REVIEW: Wilson Staff Cortex Driver
Wilson Staff Cortex
The BEST Wilson driver ever
With the conclusion of the second season of Driver vs Driver, the world was introduced to the Wilson Staff Cortex driver. Having attended the Wilson Launch Party last week at Cantigny Golf in Wheaton, I had the opportunity to try the Cortex along with others in the industry who were chomping at the bit.
Needless to say, my first impression was very, very positive.
Amid hearing rumblings from friends in the industry that the Cortex was selling very well, I knew that I needed a second look, this time with a launch monitor. Despite not being fit for the demo I tested, I went with my best guess on what would fit me best and went for it.
But first, a note about brand perception
Immediate reaction to the Wilson Staff Cortex was mixed, to say the least. Early impressions about the driver’s performance were extremely positive (more on that in a minute), but the $499 price point was met with raised eyebrows, sneers, and outright disdain.
Wilson was called everything from “crazy” to “stupid” on social media, primarily from people who hadn’t even touched the Cortex let alone hit it. Their rationale centered around the brand perception of Wilson, suggesting the company is second-tier and has no business pricing a driver alongside the likes of Titleist, Callaway, Taylormade, and PING.
One Twitter follower went so far as to say Wilson is viewed as a “cheap” brand. Nothing could be further from the truth.
To suggest that a brand as well-established, longstanding and respected as Wilson Golf is somehow lesser than any of the largest OEMs is downright laughable. While their play on Tour is lower than others, the craftsmanship, R&D and attention to detail in their products is just as impressive as any brand you can name. Any thought, opinion, or stance that Wilson somehow cuts corners or falls short in terms of technology is ludacris if not flat out stupid.
One need not look farther than the Cortex for proof of their innovation and development capabilities, especially since they filmed a damn reality show explaining how their engineers evolved the final design.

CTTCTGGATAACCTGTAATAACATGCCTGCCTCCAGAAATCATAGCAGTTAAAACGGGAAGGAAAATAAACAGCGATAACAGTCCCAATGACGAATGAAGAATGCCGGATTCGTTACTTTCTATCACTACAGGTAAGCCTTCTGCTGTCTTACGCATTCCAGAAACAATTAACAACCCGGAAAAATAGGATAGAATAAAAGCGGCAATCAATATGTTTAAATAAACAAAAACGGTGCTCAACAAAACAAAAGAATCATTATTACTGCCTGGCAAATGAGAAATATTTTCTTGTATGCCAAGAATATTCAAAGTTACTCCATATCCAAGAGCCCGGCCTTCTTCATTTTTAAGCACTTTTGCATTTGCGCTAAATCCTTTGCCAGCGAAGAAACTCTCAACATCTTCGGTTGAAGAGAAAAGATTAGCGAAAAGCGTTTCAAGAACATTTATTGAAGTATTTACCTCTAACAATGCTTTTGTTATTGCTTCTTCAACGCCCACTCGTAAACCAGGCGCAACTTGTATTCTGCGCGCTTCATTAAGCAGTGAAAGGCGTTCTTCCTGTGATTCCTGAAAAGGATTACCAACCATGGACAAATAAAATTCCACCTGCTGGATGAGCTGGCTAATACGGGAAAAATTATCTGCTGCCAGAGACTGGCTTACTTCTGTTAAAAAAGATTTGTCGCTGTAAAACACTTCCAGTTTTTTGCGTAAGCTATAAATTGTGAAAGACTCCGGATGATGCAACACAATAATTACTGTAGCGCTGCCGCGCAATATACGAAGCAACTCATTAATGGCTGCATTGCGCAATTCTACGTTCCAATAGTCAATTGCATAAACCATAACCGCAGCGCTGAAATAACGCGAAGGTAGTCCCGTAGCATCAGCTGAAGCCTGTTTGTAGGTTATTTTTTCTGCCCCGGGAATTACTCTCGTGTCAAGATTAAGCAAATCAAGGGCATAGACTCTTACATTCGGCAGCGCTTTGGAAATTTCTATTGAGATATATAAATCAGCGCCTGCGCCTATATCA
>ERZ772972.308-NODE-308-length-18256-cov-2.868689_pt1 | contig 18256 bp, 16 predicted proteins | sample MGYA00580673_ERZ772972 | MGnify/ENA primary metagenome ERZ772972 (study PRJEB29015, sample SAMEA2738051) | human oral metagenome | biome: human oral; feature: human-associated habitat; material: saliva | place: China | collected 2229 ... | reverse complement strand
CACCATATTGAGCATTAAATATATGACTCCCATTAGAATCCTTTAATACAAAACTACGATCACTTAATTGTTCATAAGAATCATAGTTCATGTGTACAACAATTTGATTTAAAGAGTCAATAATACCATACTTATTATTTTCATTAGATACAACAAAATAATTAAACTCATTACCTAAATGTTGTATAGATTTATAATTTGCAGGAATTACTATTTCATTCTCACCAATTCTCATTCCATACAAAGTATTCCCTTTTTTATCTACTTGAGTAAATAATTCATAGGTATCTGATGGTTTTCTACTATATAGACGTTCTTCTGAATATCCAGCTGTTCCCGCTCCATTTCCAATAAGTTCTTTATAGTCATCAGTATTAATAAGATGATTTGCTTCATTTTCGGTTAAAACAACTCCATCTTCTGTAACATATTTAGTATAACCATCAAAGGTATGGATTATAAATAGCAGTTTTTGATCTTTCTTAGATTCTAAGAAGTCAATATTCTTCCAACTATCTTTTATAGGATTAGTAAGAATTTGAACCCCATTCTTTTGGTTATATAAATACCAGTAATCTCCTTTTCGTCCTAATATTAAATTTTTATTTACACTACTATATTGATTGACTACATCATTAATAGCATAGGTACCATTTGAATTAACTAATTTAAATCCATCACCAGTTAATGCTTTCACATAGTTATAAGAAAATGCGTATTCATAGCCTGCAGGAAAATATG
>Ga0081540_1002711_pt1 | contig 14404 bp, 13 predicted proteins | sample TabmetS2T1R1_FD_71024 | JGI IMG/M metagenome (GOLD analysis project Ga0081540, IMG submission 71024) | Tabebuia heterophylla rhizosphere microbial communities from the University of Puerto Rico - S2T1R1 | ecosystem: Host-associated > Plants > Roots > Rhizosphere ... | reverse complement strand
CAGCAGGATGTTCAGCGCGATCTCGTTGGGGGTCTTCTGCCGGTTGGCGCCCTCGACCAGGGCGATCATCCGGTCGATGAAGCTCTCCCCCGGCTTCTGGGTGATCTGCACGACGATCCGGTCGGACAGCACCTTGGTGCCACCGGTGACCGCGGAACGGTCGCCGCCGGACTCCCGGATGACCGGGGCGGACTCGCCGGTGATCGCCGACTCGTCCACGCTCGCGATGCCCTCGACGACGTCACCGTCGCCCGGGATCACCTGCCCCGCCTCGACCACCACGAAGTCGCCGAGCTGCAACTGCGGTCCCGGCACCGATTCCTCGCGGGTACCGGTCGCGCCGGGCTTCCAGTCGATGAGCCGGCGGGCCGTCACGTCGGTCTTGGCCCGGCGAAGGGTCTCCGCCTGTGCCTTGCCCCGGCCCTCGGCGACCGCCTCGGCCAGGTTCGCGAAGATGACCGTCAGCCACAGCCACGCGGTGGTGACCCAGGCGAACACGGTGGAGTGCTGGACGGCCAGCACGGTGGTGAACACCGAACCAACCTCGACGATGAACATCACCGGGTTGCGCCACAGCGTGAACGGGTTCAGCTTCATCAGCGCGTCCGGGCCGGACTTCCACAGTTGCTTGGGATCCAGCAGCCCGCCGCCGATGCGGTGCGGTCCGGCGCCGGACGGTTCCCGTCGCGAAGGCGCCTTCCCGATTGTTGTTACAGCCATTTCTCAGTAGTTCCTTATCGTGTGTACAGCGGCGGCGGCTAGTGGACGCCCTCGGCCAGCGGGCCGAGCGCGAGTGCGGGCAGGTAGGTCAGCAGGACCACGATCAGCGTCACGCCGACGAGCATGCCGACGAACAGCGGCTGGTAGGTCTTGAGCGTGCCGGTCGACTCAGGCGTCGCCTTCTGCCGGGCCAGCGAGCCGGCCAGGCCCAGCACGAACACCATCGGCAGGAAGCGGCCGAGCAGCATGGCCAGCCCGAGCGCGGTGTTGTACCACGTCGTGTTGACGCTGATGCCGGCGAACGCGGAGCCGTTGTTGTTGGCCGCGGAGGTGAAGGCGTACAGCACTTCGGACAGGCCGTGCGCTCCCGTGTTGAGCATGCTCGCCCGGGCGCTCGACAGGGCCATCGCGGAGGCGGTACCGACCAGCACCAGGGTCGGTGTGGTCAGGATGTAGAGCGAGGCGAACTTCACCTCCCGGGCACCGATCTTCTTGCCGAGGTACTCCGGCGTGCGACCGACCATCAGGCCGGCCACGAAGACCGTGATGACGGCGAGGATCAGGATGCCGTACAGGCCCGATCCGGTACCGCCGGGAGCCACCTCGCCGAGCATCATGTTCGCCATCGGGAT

Speaking of the final product, you’ll be pleased to hear that not only does the Cortex live up to its higher-end price tag, it also hangs with the “best” drivers on the market.
Feel and Appearance
The Wilson Staff Cortex driver is a bit muted in terms of its original prototype, which featured two adjustable weight tracks at the time. Wilson’s engineers fine-tuned the design to redistribute weight more efficiently in the club’s sole, eliminating the need for one of the weight tracks around the back perimeter of the head.
The track that remains — which allows you to adjust launch from “high” to “low” settings — looks like a feature that belongs on a modern-day driver. The slide track can also be fine-tuned to adjust spin rate and decent angle. Two stationary weights of 8g and 2g brace the sole and can be interchanged to favor a draw or neutral shot bias. Wilson’s familiar red coloring is pleasing to the eye and adds to the high-quality appearance of the club’s tech.
The crown of the Cortex is also impressive as the design features a carbon fiber composite material many brands are using. A minimal alignment aid is helpful with squaring the driver to the ball at address, and the overall head shape appears deep and confidence-boosting.
In terms of feel, the Cortex is one of the best feeling drivers I’ve ever hit. The sound is crisp yet solid at impact, which I absolutely love. The white Atmos stock shaft looks fantastic against the darker clubhead, and overall weight of the club feels light without feeling flimsy. The Cortex is a driver that feels like you can rip the hell out of your drive.
The Cortex surprised me in terms of distance and control. I’ll be honest: I have never hit Wilson Staff drivers all that well, especially when compared to my gamer. The Cortex was not only easy to control in terms of accuracy, but distance, launch and spin numbers were also impressive.
While my demo club featured the Atmos Red shaft (high launch, high spin), which is likely not ideal for my swing tendencies, ball launch monitor data was still solid. Ball speed averaged 150 mph in my test session, which is slightly lower than my gamer but still playable. Launch was a bit higher than I needed thanks to the aforementioned shaft (19 degrees on average), spin hovered around 2700 rpm in my sample that controlled any ballooning.
I averaged roughly 265 yards on the launch monitor with the Cortex, which is slightly shorter than my gamer, but not by much. At the end of the day, I could easily game the Cortex and not miss a beat with my play tendencies.
There is no doubt in my mind that the Wilson Staff Cortex is the best driver the brand has made in a long, long time… possibly ever. There’s also no question the tech and design warrants the $499 price tag, especially since the Cortex holds its own against competitors in its class.
For me, if I were looking to switch to the Cortex full-time, I would base that decision on its incredible feel, sound, and accuracy. If you’re gaming a driver that’s a few years old and are willing to give Wilson a chance, rest assured you’ll experience the same benefits of modern tech in the Cortex as you would with any other brand. With a proper fitting, I’d wager the Cortex could outperform many of its competitors.